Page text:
Quote of the week: ''I've spent 25 years in the mental health and substance abuse fields and nothing has changed, other than the pills. Today, there are more of them and they are more expensive. The field has sold out to the pharmaceutical companies. The next great hope will be genetics. There has to be something wrong with our genes. Or the infamous chemical imbalance. Anything, other than to have to look at ourselves and admit that we may need to make some changes. Heaven forbid.'' The Peever.Com, Bruce Weik
working 60 hours a week at a job you hate.--
never saying you're sorry.--
getting married to that guy who already beat you once.--
not divorcing him when he beats you again.--
thinking you can kill terrorism.--
wanting to look 30 when you're 60.--
thinking revenge will make you feel better.--
locking yourself up in your house because you are afraid to live.--
thinking you're not going to die.--
believing pharmaceuticals will cure our souls.
Does the mental health field deserve the beating it's currently getting? In the State of Illinois, the answer is yes. The state tries to play both ends of the game. Our politicians want to maintain state operated facilities, which translates into jobs, which translates into voters who obviously want the facilities to stay open. On the other hand, we want to deinstitutionalize everyone, other than prisoners, who have become the state's most promising job source. Anyway, attempting to operate at both ends of the spectrum has resulted in failure for both. You end up with a Zeller Mental Health Center that is vastly underutilized, resulting in tremendous overhead, while year after year, the state sends the message to community based programs, ''Sorry, there's no money for you.'' Workers in community based programs have gone 4-5 years without raises. These are people with Master's degrees and Ph.D's, working for less than people can make in factories. The state of mental health and substance abuse programs in the State of Illinois are so marginal that they wouldn't register on the Richer Scale. Everyone is to blame, as we turn our eyes away from some of the most needy people in our society.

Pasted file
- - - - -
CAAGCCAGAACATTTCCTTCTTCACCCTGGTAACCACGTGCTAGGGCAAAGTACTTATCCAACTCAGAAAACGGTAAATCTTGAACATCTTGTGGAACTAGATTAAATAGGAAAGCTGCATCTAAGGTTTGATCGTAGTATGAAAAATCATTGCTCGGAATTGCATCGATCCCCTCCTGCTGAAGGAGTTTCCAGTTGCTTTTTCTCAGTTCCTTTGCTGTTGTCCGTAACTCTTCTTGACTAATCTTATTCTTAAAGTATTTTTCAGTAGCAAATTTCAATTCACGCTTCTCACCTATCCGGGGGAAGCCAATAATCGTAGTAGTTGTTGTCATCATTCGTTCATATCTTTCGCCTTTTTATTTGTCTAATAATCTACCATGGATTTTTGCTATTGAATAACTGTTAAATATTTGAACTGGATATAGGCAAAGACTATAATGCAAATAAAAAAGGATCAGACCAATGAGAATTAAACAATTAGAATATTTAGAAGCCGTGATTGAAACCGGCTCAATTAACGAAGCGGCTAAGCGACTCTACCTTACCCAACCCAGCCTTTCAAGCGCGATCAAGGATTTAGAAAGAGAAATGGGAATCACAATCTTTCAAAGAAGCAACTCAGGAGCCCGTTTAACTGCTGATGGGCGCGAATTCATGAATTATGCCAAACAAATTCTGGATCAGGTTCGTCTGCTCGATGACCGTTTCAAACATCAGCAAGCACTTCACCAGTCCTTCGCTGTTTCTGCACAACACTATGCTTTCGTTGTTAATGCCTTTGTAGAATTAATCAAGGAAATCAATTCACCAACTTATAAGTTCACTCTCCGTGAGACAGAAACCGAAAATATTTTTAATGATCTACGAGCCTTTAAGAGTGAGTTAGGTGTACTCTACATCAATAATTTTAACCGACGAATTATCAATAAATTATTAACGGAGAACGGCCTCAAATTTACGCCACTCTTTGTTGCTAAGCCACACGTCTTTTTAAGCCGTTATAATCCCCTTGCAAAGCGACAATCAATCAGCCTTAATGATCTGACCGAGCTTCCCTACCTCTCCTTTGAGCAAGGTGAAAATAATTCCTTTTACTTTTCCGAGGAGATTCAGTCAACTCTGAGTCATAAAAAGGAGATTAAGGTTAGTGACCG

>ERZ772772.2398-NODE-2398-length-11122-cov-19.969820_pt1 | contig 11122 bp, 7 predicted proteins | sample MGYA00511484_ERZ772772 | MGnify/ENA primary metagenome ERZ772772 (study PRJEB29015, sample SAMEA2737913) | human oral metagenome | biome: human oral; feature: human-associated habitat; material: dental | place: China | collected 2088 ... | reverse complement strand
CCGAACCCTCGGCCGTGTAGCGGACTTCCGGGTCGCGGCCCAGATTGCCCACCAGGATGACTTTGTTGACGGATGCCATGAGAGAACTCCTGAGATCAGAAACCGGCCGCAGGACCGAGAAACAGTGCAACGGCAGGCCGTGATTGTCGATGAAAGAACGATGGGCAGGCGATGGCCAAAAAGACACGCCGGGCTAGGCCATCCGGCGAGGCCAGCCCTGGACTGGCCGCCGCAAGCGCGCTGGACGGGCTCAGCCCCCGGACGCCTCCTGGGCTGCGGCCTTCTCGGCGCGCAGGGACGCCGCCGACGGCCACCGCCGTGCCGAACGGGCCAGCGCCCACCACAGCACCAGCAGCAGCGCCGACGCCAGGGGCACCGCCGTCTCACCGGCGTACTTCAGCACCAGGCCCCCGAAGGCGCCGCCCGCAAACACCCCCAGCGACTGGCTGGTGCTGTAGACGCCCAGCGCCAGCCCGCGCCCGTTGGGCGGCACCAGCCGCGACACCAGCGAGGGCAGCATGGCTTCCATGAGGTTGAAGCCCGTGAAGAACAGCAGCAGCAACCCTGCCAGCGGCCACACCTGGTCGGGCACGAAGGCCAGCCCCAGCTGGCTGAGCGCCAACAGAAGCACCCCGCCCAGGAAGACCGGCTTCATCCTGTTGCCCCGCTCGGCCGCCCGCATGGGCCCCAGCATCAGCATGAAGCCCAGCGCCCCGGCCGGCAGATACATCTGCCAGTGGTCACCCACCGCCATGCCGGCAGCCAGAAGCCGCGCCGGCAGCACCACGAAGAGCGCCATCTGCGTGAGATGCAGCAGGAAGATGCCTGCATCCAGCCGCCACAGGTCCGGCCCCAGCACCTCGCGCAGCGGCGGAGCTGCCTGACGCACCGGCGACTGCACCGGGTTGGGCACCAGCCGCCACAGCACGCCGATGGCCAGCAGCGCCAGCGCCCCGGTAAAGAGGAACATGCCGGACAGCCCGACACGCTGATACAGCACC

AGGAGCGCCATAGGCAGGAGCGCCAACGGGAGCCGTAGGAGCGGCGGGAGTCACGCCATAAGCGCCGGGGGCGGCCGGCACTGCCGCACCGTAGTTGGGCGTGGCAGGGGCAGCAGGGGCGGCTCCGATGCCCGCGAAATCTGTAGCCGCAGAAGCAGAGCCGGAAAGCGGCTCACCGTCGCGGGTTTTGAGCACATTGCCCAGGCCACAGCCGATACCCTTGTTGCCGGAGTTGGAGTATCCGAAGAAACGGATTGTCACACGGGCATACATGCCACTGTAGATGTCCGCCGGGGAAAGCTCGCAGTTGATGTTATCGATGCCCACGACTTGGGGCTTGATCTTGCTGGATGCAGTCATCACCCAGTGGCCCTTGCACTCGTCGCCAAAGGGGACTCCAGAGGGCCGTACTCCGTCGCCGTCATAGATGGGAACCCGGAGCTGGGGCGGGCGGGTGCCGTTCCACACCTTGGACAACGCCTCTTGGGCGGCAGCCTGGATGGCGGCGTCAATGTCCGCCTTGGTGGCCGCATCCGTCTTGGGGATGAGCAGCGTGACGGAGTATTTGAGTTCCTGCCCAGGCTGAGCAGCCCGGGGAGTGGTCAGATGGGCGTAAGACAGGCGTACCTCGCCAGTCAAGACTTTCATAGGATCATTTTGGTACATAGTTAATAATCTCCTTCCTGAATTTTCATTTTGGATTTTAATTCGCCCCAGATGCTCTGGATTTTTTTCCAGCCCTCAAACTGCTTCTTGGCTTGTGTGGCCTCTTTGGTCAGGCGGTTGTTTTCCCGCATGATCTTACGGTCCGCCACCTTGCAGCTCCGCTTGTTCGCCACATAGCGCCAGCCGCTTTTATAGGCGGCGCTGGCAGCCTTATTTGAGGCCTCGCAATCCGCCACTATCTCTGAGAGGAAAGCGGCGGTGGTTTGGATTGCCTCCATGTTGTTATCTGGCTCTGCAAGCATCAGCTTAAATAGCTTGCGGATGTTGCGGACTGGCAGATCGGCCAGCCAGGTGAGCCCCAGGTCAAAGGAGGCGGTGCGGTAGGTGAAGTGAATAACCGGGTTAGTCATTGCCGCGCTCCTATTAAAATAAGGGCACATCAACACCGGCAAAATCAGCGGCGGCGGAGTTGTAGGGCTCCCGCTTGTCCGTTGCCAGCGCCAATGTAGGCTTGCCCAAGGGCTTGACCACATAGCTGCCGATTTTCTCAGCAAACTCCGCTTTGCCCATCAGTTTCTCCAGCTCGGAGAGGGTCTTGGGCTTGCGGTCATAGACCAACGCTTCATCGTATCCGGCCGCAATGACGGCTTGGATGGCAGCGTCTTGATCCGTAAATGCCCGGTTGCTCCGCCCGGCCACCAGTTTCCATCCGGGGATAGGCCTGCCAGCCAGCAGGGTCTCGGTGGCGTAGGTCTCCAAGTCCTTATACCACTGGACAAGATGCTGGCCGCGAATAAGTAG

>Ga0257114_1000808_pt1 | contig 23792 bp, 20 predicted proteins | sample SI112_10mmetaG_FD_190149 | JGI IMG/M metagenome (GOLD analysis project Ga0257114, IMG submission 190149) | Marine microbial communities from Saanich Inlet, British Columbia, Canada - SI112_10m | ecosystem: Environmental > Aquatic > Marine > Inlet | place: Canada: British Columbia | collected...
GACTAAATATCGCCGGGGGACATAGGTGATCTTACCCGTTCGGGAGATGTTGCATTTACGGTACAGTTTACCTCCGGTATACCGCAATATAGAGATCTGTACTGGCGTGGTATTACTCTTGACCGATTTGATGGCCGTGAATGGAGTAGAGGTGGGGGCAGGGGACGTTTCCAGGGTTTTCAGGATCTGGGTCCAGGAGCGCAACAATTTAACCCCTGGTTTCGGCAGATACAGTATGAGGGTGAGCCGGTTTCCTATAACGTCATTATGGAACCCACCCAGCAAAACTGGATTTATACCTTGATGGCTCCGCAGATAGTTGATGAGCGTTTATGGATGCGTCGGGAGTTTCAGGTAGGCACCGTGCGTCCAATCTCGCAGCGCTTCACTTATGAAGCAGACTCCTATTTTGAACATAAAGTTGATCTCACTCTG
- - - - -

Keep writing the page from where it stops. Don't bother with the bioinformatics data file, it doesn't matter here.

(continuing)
I was recently introduced to the concept of ''best practices.'' I like this idea. When doing my job, I am to use my ''best practice.'' This is apparently a state bureaucratic concept that a bunch of managers thought up one day when they had nothing else to do, which, by the way, is where most useless ideas come from. Anyway, I am to use the most up-to-date and scientific skills, as demonstrated by research and surveys and other such high fashioned concoctions. In my case, this would be the latest material in the substance abuse field. OK, for all of you out there, here it is, the best I got, for only 50 cents: Please don't drink and drug yourselves into oblivion. It will only cause you pain and sorrow.'' Gee, I'm smarter and more up-to-date than I thought.
Here's a mental health moment: Bush promotes virgin values to curb teen sex. I'm betting this is one of those ''do as I say, not as I did'' deals. Actually, I doubt if he includes males in this whimsical theory.
Pills are everywhere. Prozac is past tense. Paxil and Zyban are much more current, at least as of today. There's a pill for just about everything. I'm not a big fan of pills, though they admittedly can be helpful. But I have never seen recreational drugs prove beneficial to anyone. Never, ever in 25 years of counseling have I had anyone come back and say, ''Bruce, you were wrong. My life has been greatly enhanced by my use of crack.'' It hasn't happened and won't happen. Drugs dull you down, numb you, make you stupider. Of course, it is always possible that someday, when anthropologists are combing through our trash, that they will come to the conclusion that perhaps drugging ourselves into oblivion was not such a bad way to deal with this world. Sort of a reversal of Darwin's theory.
Have a good mental health day. Remember, reality is nothing more than what you think it is.